Opening Ceremony

The opening ceremony has the following goals:

  • create a sense of wonder and awe
  • make it very clear what is most important for the week – making friends and creating community
  • introduce some achievement goals for the week

Act 1: Processional

Campers are lined up in the entry path with Clipper Fleet at the north end (boys on the east, girls on the west) and Sloops to the south. The Sloop Fleet Captain starts the processional by leading his/her fleet through the line, and each kid gives all the other kids a hand shake or high five. Each Fleet files into the amphitheater in this way, Clippers last and in the rear.

Act 2: Fleet Assembly

Each fleet now makes a formal request to join Camp Ot-Yo-Kwa or Camp Chickagami. Maybe they are summoned to the stand by a bosun’s whistle. They are asked to repeat an oath of loyalty to their shipmates and to be true to the aims of Camp Fitch. Each fleet's oath could be a bit different. When their request is accepted, a cannon is fired in salute to the new fleet. Someone from the fleet will raise the flag of that fleet on a flagpole attached to the uprights of the retaining wall in Friend Circle. They will take an already lit lantern from their flagpole back to their harbor and hang it on a special pole where it will stay lit all week.

Leader pipes an All Hands call on a Boatswain's Call. When the gathering has quieted, he says:

Welcome to Camp Fitch! We are glad you are here and hope you are up for adventure! Although you are physically located at Camp Fitch, you are not yet an official part of our fleet of ships because we do not yet know your intentions. Does any Fleet here wish to join the Camp Fitch Fleet?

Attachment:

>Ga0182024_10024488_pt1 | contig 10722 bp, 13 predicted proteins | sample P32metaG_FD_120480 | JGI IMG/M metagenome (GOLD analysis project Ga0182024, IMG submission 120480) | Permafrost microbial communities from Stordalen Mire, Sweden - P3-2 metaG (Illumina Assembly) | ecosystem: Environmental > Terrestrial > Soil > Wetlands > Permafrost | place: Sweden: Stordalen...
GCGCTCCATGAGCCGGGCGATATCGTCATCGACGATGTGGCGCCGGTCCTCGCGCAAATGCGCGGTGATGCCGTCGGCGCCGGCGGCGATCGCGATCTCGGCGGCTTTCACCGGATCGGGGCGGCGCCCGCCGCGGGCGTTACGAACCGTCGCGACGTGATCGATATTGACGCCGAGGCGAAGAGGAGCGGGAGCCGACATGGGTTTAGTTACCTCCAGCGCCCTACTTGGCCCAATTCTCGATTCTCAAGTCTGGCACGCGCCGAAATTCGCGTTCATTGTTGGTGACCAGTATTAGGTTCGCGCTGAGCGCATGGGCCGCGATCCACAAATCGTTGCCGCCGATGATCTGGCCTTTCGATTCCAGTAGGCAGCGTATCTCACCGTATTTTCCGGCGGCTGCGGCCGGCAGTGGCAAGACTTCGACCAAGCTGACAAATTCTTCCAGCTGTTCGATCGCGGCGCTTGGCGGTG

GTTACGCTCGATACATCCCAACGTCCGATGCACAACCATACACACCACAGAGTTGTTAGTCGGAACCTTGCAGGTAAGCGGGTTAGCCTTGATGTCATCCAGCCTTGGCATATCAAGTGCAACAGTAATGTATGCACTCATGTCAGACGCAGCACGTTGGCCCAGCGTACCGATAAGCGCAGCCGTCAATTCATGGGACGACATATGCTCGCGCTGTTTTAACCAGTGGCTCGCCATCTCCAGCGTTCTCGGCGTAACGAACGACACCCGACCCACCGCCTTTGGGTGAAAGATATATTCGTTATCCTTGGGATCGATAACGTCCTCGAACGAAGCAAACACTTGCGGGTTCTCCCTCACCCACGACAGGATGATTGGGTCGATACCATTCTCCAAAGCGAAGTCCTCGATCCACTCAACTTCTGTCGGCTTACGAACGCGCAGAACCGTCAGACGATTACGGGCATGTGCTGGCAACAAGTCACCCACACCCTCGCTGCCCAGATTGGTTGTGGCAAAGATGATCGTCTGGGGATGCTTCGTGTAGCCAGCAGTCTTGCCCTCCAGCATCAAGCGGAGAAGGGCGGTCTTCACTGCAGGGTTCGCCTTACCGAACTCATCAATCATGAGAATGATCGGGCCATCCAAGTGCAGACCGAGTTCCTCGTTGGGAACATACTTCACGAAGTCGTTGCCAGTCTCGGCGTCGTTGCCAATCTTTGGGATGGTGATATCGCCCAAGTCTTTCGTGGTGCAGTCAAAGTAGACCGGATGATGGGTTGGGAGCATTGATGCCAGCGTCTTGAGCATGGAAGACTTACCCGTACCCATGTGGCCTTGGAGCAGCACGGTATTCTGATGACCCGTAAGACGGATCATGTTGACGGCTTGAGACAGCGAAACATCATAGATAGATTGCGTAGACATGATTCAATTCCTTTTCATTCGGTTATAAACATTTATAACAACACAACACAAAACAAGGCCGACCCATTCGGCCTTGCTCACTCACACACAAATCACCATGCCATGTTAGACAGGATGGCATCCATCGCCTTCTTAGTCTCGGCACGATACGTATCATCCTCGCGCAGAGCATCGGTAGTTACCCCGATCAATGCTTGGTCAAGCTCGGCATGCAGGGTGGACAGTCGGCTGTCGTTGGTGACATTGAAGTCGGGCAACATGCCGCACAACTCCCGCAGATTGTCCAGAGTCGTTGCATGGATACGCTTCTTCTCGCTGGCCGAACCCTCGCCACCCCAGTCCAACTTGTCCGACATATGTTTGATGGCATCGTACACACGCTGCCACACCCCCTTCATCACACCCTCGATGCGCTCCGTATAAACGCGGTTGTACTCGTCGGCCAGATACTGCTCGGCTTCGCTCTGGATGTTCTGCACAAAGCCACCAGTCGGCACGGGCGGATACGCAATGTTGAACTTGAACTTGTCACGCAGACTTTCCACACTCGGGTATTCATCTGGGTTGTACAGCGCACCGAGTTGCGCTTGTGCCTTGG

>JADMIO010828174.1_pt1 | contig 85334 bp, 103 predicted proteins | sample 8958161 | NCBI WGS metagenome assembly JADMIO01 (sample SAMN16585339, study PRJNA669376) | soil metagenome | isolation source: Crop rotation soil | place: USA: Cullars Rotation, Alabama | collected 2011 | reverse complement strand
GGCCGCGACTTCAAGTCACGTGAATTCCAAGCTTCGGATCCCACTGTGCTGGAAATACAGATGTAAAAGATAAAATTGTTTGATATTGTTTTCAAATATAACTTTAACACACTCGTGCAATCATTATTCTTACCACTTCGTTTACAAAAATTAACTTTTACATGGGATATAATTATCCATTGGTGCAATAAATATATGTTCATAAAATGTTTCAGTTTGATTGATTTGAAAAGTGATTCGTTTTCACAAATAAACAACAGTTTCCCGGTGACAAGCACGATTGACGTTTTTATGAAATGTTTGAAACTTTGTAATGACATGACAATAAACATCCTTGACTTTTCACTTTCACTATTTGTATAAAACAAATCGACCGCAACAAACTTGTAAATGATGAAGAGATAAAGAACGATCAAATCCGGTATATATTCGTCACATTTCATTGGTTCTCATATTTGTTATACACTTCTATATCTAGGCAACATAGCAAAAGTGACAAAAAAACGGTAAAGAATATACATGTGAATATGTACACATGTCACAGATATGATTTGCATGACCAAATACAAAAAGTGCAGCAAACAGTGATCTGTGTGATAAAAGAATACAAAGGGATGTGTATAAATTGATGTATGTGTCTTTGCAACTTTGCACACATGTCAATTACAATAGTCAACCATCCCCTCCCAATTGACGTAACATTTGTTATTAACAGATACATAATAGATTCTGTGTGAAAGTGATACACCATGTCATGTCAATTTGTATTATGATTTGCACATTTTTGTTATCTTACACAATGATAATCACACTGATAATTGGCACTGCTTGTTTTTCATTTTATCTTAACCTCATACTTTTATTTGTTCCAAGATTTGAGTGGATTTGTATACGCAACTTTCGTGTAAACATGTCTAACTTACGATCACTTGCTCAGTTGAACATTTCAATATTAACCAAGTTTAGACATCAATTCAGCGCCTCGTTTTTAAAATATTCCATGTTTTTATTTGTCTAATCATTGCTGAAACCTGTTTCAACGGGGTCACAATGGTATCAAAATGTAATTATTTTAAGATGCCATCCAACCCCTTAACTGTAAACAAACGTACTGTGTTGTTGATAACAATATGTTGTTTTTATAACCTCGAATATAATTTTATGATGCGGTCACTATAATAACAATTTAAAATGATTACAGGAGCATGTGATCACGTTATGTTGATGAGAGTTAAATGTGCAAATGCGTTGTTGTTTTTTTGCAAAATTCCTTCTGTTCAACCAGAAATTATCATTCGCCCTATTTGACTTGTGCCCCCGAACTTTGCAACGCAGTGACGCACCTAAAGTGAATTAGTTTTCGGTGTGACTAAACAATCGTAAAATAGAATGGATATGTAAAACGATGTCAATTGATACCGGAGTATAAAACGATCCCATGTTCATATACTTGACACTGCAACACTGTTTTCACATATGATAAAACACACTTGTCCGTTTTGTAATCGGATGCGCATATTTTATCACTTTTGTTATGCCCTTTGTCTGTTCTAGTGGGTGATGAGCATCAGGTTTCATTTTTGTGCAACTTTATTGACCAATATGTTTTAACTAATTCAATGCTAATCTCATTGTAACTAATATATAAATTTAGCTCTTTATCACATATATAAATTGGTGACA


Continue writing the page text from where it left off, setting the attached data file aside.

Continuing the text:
Fleet Captain: “The Sloops do!”

Leader: “And what are your intentions, Sloops?”

Sloops: “We . . .”

Leader: “We accept the Sloops into the Camp Fitch Fleet!”

Gun sounds, flags fly.

Leader: “Representatives may now come take the Lamp of Truth back to The Line and The Hook . There are three rays that shine from this Lamp.

  • The Orange Ray of Truth: Hold your word of honor sacred, anyone not bound by Truth cannot be bound.
  • The Blue Ray of Faith: Worship God and respect those who worship Him in His many forms.
  • The Yellow Ray of Wisdom: The minute we are born we began to learn, and as we get older it is tempting to stop. Resist that temptation.

With the help of your skippers we expect you to focus this week on living out these three important virtues.”

Leader: “Representatives may now come forward to take the Lamp of Fortitude back to The Cove and The Landing. There are three rays that shine from the Lamp of Fortitude: